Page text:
Exempla sale foes warn of impact

Critics of the transfer of the hospital to a Catholic group say women’s health care will suffer in Jefferson County.

By Electa Draper
The Denver Post

Comprehensive women’s health care will no longer be available in Jefferson County next year if full ownership of Exempla Lutheran Medical Center in Wheat Ridge is transferred as planned to a Catholic health organization, critics of the plan charged Friday and Saturday.

“It can have life-threatening consequences for some patients,” said obstetrician Doug Minton. He and several other Exempla Lutheran physicians asked state Deputy Attorney General Dennis Ellis on Friday to block the sale.

“Our patients are going to suffer because of the transaction,” Minton said after the meeting with Ellis.

Attorney General John Suthers has the power to block the transfer if he determines that it would result in a material change in the purpose

Suthers has until the end of December to decide, and his staff gave no indication Friday of how they will determine it.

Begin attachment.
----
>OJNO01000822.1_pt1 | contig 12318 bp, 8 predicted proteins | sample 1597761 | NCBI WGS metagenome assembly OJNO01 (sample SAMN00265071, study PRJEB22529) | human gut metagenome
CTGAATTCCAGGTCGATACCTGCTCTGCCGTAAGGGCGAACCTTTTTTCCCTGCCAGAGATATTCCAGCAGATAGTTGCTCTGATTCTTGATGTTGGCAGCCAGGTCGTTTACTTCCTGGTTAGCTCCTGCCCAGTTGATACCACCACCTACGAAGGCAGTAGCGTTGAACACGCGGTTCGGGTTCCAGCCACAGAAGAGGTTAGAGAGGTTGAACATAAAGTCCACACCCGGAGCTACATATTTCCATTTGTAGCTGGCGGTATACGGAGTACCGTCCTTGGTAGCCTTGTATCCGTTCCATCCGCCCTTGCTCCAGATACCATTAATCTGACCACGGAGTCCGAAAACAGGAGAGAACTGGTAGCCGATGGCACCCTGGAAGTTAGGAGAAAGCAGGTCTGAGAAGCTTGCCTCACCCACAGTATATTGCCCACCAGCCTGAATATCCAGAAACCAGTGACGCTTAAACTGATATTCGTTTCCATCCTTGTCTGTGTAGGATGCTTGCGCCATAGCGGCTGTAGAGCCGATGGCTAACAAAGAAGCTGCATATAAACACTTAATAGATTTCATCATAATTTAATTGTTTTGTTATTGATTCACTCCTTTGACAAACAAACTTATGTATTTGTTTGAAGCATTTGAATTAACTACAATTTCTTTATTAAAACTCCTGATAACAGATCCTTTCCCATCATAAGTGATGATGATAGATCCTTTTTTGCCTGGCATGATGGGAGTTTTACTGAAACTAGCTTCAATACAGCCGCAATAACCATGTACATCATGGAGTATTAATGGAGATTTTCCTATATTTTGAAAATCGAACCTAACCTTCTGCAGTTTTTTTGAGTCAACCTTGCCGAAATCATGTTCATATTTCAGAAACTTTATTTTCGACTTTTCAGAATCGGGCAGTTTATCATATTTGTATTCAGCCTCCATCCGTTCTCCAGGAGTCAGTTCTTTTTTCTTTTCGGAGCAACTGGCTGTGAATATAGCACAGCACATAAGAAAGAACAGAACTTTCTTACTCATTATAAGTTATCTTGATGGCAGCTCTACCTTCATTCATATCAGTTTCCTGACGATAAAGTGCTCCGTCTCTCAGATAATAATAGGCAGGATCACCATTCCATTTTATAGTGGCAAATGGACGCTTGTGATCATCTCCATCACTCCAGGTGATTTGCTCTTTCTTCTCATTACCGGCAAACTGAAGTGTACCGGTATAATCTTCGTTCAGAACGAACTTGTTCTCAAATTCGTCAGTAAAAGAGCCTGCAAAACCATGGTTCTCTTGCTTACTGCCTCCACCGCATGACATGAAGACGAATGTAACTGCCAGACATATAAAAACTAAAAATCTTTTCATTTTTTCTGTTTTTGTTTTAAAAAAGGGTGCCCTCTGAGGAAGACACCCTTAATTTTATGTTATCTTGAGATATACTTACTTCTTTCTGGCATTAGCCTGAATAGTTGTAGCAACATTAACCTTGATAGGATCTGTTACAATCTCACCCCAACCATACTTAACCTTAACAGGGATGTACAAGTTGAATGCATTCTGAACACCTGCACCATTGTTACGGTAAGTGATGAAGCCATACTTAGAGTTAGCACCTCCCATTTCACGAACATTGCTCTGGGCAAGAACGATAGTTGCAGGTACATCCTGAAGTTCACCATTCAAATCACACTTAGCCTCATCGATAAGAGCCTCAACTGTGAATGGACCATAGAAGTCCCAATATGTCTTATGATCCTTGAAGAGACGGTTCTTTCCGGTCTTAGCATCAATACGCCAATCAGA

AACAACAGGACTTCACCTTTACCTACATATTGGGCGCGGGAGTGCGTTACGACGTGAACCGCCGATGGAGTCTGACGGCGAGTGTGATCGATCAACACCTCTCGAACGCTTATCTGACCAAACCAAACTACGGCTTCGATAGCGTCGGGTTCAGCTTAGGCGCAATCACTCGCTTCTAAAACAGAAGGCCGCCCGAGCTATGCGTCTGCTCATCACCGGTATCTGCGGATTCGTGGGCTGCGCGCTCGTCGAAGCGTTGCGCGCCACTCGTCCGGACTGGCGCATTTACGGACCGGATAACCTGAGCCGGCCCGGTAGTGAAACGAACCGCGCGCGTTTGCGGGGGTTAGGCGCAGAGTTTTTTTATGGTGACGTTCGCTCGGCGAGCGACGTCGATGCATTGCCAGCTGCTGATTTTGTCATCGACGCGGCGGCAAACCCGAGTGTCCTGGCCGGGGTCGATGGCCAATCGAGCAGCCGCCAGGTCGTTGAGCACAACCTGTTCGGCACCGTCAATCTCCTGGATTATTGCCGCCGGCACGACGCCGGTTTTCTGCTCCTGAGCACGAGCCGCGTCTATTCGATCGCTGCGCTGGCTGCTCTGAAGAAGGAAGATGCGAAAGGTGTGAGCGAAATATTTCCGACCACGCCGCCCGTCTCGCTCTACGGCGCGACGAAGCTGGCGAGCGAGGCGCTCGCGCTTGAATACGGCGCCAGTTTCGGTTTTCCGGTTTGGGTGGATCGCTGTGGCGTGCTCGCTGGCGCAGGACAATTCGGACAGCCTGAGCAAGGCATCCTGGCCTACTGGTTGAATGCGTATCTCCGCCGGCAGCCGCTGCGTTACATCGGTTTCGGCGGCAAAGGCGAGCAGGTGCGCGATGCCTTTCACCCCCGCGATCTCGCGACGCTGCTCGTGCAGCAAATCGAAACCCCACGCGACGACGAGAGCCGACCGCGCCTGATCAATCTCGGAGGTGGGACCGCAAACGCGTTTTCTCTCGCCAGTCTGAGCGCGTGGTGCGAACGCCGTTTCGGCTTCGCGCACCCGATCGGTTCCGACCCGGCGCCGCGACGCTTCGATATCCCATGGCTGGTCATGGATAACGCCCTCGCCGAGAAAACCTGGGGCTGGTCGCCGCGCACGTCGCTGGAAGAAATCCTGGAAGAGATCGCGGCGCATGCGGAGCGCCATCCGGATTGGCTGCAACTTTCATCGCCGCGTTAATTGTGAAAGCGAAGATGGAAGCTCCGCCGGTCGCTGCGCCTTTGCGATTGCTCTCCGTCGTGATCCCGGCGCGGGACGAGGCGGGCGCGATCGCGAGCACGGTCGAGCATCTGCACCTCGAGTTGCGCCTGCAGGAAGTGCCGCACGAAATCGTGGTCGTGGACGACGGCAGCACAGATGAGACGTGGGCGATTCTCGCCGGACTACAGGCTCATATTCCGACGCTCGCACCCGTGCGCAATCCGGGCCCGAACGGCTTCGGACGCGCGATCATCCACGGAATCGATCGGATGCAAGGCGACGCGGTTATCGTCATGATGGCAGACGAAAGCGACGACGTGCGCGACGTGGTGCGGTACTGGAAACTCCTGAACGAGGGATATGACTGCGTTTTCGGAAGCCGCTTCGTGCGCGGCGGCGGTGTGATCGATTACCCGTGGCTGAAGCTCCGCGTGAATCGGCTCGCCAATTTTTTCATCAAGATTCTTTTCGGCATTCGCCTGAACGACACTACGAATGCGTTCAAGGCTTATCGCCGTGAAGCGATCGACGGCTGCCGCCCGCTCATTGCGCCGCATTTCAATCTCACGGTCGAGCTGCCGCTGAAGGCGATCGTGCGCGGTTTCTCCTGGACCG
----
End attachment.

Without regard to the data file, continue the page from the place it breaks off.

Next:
On Saturday, about 62 people concerned about the hospital merger showed up for a meeting held at First Universalist Church of Denver.

“Our No. 1 goal is educating those who might be affected,” said Roland Halpern, director of Compassion and Choices.

At the public meeting, a panel of experts in legal and medical matters, end-of-life choices, reproductive rights and representatives of Exempla Healthcare answered audience questions and discussed their concerns.

“What we need is substantial transition time so alternate care can be found. What we hope is that solutions are patient-centered,” said Dr. Jandel Allen-Davis, an OB-GYN at Kaiser Permanente.

The Exempla Healthcare board and medical staffs at both Exempla Lutheran and Good Samaritan Medical Center in Lafayette, which also is part of the transfer, object to the $311 million sale to the Sisters of Charity of Leavenworth Health System.

“The Exempla board has written the attorney general and has expressed its deep concern and opposition,” said Exempla Healthcare president and CEO Jeffrey Selberg.

Physicians say full ownership by the Sisters of Charity would limit patient services to what is acceptable under the Catholic Church’s Ethical Directives.

The Sisters of Charity organization has responded that abortions, tubal ligations and other procedures prohibited under Catholic rules are a very small percentage of total services performed by the hospitals.

“Patients are always welcome to go to another hospital,” Archdiocese of Denver spokeswoman Jeanette DeMelo said.
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